Watersports are becoming more and more popular in Lamu. Shela Marine Watersports organizes scuba trips, parasailing, wakeboarding, waterskiing through the mangroves and along the beaches and a host of other trips. At Peponi Hotel in Shela one can rent windsurfers and get lessons from the friendly captain. Ask for Nawaf at Bahari in Shela if you are more interested in Banana boats or supertubes. Sand Dollar Expeditions, a small local initiative, rents out kayaks (single and double) and arranges trips to suit any mood and ability.
Massage and Estheticians
Spa and beauty services are available throughout Lamu, Shela and Manda. Most hotels can refer you or you may contact Lamu Holiday Solutions for more details or to make appointments.
Deep Sea fishing
Niels Korschen at Peponi Hotel is the man to ask. For USD 400 you can go on a professional deep sea fishing boat and head into the Indian Ocean to catch marlin, tuna, dorado, and more.
Hire a camel and ride either toward the setting sun and 12 kilometer of empty beach, or wake up early and ride through to Kipungani. The guys who take care of the camels and their visitors are as friendly and helpful as the camels themselves. Keep an eye out for the camels strolling along Shela beach.
While there is much to be learned from talking to the friendly old people in the streets of Lamu, visitors with a deeper interest in the Swahili people and the Swahili culture should visit the museum. Although small, the Museum offers a great display of artifacts, arts and crafts. Visiting some of the old restored Swahili mansions in Lamu also offers a great insight into how the culture flourished in centuries past.
Photos Courtesy of Roland Klemp
The Sand Dunes of Shela Beach
The white sands that line the 12km-long Shela beach and its breathtaking sand dunes make-up the ideal setting for a morning, afternoon or sunset walk or run. The pools of warm water and sand banks that surface during low tide are a sight to soothe and relax.
For those who are ready to put aside comfort there is a great experience to be had on Pate Island. Just far enough away from Lamu town to be secluded from tourism, Pate is a hidden treasure tucked away behind Manda. Walking through Pate, one can get a chance to walk through magnificent ruins of settlements of coral buildings that date back to the 8th century. Out of the wild growing mangroves rise majestic old houses and if you make it all the way to Siyu there is an abandoned Portuguese fort with the canons still in place awaiting. It is very hot and the walks are long, but the rewards are incredible as you feel like stepping out of this world and into another world in another time. The now abandoned villages used to house grand civilizations and cities of 20,000+ inhabitants only a few hundred years ago.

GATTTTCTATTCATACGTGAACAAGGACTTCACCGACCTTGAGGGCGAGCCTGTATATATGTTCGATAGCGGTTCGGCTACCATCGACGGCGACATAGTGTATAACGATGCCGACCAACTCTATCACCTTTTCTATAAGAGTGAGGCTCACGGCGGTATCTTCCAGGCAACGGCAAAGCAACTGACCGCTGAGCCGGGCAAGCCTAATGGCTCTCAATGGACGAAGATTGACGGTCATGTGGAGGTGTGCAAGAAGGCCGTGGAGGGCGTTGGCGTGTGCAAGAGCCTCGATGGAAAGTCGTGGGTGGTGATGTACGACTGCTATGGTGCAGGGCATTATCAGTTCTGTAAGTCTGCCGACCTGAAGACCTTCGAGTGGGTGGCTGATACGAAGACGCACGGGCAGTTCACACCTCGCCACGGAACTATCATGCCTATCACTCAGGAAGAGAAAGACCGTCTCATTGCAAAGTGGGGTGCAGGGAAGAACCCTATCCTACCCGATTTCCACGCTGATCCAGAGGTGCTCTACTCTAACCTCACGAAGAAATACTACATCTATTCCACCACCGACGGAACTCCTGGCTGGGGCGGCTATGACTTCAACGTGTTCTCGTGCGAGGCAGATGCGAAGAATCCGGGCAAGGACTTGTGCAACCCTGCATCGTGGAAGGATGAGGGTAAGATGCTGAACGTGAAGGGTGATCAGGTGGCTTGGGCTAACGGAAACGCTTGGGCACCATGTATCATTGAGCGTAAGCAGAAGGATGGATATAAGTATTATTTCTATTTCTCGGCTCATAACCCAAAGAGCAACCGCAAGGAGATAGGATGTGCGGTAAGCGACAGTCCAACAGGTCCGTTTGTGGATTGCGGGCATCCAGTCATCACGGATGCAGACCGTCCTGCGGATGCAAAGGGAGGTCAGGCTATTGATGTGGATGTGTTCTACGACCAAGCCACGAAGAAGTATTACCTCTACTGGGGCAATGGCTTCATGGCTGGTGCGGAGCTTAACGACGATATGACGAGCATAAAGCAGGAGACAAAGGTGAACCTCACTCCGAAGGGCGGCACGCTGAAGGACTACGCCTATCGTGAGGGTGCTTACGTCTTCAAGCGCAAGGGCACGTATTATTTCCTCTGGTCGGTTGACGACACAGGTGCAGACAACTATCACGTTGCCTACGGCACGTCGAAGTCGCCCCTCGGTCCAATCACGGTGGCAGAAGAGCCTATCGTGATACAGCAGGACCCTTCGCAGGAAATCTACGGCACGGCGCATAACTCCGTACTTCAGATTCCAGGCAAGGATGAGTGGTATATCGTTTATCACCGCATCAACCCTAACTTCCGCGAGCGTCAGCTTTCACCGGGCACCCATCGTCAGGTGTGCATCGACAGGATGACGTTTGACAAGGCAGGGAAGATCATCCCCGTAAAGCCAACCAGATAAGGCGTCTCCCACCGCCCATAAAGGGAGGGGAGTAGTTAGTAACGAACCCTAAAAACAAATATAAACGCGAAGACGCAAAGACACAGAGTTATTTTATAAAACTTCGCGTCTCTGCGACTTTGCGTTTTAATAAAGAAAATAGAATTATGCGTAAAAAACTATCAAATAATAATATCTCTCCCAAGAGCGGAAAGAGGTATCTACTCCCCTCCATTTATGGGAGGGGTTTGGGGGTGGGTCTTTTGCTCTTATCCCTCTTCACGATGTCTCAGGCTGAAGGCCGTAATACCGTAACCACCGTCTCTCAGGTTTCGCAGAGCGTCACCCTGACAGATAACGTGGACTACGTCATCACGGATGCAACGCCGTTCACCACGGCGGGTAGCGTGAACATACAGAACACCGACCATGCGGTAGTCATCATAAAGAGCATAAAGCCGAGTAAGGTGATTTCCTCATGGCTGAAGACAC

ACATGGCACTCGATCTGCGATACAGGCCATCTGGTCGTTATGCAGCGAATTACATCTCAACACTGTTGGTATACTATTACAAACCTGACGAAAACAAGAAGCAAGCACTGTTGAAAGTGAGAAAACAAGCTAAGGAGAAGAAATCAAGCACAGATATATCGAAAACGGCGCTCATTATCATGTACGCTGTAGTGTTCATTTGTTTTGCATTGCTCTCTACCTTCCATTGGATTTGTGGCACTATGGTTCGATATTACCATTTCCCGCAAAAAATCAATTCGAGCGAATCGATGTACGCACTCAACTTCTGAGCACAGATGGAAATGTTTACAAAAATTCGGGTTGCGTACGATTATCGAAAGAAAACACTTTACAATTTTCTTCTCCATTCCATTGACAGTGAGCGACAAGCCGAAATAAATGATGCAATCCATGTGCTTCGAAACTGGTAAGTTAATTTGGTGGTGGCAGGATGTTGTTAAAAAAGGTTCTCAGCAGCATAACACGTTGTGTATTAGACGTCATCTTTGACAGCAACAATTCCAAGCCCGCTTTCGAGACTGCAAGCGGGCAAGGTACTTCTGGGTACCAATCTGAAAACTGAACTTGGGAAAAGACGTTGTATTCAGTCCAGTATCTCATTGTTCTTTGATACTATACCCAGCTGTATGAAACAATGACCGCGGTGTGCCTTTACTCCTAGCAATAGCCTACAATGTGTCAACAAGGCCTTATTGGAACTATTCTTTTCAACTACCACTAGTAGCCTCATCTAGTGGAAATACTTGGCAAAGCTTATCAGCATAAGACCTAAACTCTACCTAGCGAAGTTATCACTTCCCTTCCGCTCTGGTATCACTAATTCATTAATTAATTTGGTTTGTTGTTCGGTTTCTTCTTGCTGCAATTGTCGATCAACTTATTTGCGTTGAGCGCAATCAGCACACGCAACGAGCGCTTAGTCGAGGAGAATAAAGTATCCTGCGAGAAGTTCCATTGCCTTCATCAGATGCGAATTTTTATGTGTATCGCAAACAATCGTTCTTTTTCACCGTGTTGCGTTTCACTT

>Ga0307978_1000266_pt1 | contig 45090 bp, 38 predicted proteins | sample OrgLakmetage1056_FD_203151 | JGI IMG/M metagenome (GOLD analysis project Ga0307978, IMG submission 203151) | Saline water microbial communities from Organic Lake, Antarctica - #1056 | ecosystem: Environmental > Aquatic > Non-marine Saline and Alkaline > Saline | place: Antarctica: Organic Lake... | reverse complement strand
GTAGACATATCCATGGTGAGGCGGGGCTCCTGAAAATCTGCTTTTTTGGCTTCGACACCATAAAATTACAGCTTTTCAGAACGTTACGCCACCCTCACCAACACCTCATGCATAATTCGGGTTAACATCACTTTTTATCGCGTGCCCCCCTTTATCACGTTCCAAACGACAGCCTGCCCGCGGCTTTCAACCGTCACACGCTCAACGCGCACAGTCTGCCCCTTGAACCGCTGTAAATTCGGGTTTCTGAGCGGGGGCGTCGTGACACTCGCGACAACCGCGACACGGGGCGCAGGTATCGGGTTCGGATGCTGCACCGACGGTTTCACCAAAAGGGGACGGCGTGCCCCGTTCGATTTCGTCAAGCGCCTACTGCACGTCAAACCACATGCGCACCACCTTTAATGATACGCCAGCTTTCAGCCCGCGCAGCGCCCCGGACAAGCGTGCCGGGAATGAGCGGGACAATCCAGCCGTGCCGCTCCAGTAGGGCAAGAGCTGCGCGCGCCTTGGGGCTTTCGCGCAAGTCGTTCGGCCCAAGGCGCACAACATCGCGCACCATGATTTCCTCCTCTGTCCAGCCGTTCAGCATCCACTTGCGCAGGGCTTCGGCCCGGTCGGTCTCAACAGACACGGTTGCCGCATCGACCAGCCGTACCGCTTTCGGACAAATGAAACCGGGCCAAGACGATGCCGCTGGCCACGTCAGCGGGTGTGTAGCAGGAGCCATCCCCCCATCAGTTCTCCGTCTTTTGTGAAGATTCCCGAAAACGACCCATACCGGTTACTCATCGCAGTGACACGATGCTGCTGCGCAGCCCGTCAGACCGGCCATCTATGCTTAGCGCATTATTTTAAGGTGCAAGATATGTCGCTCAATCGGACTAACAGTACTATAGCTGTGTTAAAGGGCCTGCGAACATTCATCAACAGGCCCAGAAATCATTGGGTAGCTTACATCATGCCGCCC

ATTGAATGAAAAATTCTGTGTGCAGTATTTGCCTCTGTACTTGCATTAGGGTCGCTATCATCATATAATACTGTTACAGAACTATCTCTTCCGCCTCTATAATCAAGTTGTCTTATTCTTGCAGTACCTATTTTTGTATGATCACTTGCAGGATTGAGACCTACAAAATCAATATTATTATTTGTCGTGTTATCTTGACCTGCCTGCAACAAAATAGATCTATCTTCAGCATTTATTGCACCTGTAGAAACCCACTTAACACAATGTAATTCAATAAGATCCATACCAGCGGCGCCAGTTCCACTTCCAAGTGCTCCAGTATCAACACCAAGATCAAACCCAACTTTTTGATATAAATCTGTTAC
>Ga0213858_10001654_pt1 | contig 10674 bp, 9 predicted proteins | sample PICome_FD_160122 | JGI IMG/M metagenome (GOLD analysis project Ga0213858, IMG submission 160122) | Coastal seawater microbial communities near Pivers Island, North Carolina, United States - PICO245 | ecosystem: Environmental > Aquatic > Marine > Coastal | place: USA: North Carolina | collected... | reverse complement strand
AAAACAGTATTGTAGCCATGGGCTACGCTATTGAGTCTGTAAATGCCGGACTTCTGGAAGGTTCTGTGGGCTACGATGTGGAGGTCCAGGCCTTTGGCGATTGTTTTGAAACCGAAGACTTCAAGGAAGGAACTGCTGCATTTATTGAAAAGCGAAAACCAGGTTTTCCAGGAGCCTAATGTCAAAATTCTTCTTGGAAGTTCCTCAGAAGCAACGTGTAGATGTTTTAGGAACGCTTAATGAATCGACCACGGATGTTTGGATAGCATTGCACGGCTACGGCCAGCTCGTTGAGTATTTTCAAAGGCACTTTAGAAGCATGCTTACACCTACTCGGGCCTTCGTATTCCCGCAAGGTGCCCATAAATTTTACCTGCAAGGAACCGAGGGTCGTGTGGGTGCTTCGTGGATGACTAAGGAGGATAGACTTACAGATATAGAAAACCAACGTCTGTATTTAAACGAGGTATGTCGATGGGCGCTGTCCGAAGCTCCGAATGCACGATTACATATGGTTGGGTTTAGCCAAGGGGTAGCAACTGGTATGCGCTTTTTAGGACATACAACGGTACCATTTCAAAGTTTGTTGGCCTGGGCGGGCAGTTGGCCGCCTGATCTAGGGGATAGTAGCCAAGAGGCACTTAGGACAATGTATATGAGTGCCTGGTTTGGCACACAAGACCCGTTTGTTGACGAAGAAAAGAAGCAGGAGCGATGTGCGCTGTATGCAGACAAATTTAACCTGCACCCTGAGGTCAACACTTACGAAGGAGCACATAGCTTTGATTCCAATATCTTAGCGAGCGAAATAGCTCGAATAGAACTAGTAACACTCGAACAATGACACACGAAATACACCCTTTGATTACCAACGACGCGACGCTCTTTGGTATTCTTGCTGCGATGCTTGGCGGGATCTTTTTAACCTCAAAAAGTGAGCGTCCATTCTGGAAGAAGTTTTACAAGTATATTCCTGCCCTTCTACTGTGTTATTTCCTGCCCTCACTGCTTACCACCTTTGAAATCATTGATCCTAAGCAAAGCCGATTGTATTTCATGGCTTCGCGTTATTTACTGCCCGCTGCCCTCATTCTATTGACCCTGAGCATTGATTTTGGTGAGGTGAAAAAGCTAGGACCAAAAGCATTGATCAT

A small dhow making village. A place to get unique insight into the century-old tradition of dhow making in Lamu.
Kinyika Rock and Tinewe Island
A few kilometers off the coast, south of Lamu Island, this outcrop of a lonely rock offers a rare and untouched paradise of marine life. In February-April this is one of the best places to go snorkeling on the entire coast and probably one of the best places in the world to watch dolphins.
This twenty metre rock off Pate Island offers plenty of shelter, a superb reef and plenty of bird life.
One of the old towns from the golden ages of the Swahili culture. This traditional town on Pate Island offers a wealth of history. In this historical town that used to house sultans and princes you will find a sleepy village in the midst of century old ruins.